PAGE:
A custom Chevrolet truck gets new armrests using fundamental template making and sewing techniques
■ By Brian Earnest
Chris Arendt of Fast Freddie’s Rod Shop in Eau Claire, Wis., never pictured himself sewing for a living. Not in a million years. “I thought sewing was for girls,” he jokes. “The last thing I sewed was a pillow case in junior high [home ec class].”
Nevertheless, when his shop needed someone to step forward and learn the auto upholstery business, Arendt went out and bought an industrial-strength sewing machine and turned his attention from metal to fabric. In less than a year, he has become Fast Freddie’s one-man upholstery shop, putting together everything from full-blown custom interiors to boat covers.
“We needed it. It was the one thing we couldn’t keep in house,” says Arendt. “You have to book a car [with an upholsterer], and you are at their mercy. You have to load it, you have to transport it. It’s out of your care, typically. Things can happen. You can get elbow dents, or paint chips. You hate to have something happen to it.”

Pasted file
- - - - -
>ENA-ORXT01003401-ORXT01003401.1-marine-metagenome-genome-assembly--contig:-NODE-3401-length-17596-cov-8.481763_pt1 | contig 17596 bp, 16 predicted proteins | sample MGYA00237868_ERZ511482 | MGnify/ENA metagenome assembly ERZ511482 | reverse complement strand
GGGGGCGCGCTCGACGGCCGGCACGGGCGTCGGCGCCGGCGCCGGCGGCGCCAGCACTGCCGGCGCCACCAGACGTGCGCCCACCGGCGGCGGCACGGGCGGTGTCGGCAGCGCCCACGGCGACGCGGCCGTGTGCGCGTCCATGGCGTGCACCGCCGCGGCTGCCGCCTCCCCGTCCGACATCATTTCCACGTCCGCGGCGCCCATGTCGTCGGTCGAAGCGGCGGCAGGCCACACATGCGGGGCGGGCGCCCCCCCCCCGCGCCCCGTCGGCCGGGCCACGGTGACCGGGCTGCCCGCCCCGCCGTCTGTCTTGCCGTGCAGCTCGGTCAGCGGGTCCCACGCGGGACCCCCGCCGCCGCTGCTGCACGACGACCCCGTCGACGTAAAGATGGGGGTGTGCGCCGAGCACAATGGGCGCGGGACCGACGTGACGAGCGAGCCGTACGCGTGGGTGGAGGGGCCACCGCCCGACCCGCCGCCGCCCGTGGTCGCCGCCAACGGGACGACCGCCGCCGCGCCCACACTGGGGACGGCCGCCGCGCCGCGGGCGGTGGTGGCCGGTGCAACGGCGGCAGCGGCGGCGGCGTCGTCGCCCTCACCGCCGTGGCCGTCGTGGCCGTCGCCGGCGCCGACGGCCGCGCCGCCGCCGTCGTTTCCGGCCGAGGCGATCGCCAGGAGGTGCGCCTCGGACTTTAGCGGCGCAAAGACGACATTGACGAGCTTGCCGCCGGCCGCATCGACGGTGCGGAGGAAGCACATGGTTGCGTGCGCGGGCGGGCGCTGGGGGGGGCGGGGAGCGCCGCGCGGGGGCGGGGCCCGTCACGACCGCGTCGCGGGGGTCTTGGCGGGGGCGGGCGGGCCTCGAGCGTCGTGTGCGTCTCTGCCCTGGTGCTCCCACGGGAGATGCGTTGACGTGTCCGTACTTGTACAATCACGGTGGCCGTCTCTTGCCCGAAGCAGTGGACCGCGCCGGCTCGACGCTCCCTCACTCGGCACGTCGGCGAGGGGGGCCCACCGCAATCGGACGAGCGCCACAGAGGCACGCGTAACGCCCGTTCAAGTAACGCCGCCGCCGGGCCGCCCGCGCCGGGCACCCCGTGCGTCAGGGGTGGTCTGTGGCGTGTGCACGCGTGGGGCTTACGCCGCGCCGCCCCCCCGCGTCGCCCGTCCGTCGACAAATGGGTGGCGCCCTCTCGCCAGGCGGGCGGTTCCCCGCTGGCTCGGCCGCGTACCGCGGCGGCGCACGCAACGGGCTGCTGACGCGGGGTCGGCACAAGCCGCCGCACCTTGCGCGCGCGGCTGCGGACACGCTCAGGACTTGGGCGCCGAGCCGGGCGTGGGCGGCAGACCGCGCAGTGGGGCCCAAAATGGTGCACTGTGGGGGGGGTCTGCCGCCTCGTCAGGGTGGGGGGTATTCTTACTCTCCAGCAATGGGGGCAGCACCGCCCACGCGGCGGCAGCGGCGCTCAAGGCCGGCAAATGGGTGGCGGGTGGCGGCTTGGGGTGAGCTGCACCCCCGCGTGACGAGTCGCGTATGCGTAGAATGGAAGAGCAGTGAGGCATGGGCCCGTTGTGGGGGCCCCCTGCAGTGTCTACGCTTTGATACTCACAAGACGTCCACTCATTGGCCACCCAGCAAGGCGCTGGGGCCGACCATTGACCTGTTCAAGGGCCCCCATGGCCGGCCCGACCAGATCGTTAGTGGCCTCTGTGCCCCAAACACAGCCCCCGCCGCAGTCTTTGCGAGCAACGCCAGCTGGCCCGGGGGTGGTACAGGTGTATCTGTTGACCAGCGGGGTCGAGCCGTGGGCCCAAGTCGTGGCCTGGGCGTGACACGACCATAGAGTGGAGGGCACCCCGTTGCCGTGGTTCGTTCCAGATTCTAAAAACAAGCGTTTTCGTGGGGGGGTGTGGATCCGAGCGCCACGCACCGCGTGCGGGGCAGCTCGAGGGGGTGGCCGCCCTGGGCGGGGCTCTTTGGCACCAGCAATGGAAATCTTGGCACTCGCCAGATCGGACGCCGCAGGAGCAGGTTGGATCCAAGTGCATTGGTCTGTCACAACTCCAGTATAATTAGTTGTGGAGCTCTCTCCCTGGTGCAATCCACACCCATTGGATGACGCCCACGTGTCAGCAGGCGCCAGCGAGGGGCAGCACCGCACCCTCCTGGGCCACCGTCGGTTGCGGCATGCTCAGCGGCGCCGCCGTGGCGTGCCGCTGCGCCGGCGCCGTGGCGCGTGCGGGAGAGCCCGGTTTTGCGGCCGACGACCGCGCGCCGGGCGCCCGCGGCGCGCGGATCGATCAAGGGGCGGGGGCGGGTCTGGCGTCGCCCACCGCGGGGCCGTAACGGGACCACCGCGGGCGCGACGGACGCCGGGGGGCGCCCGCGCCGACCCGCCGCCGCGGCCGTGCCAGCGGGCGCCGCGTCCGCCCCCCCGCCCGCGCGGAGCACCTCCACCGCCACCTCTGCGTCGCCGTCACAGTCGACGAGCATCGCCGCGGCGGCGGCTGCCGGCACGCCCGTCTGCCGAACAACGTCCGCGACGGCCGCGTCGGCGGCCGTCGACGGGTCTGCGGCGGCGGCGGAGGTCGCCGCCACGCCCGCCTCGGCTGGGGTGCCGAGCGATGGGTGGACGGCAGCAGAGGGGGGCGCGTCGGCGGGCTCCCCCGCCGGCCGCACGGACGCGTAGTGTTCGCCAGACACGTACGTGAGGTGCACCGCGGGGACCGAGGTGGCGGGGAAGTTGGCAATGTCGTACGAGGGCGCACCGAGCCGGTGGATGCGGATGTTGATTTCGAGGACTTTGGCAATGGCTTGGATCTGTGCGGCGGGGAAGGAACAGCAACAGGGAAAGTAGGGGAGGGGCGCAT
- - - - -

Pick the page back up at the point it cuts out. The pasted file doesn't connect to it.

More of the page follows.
Recently, he began work on a new interior for a customer’s 1949 Chevrolet custom pickup, which is almost done, but needs some upholstery. One of the first steps in the the project is taking a pair of new replacement armrests and recovering them with the correct darker gray vinyl that will match the rest of the pickup’s interior.
Compared to some of the start-from-scratch custom interior projects that upholsterers often face, fabricating new armrest covers for this truck is a fairly straightforward proposition that uses some basic techniques and the existing material as a pattern.
“We’re going to remove the material, steam it out to make it lay flat, make a simple template, cut it out and stitch it back together,” Arendt said. “This will be a simple project. Just essential template making. You basically use these simple steps throughout a whole upholstery job. It’s nice when you have an existing piece so you can make an accurate template.”
The armrest will be put together using a simple flat felled seem, which ties together multiple layers of fabric with a strong bond while leaving two visible stitch lines. Along with the fancier French seem, the flat felled seem is one of the basic stitching techniques used by upholsterers.
Following is a step-by-step look at the techniques and tools Arendt used for this armrest upholstery project.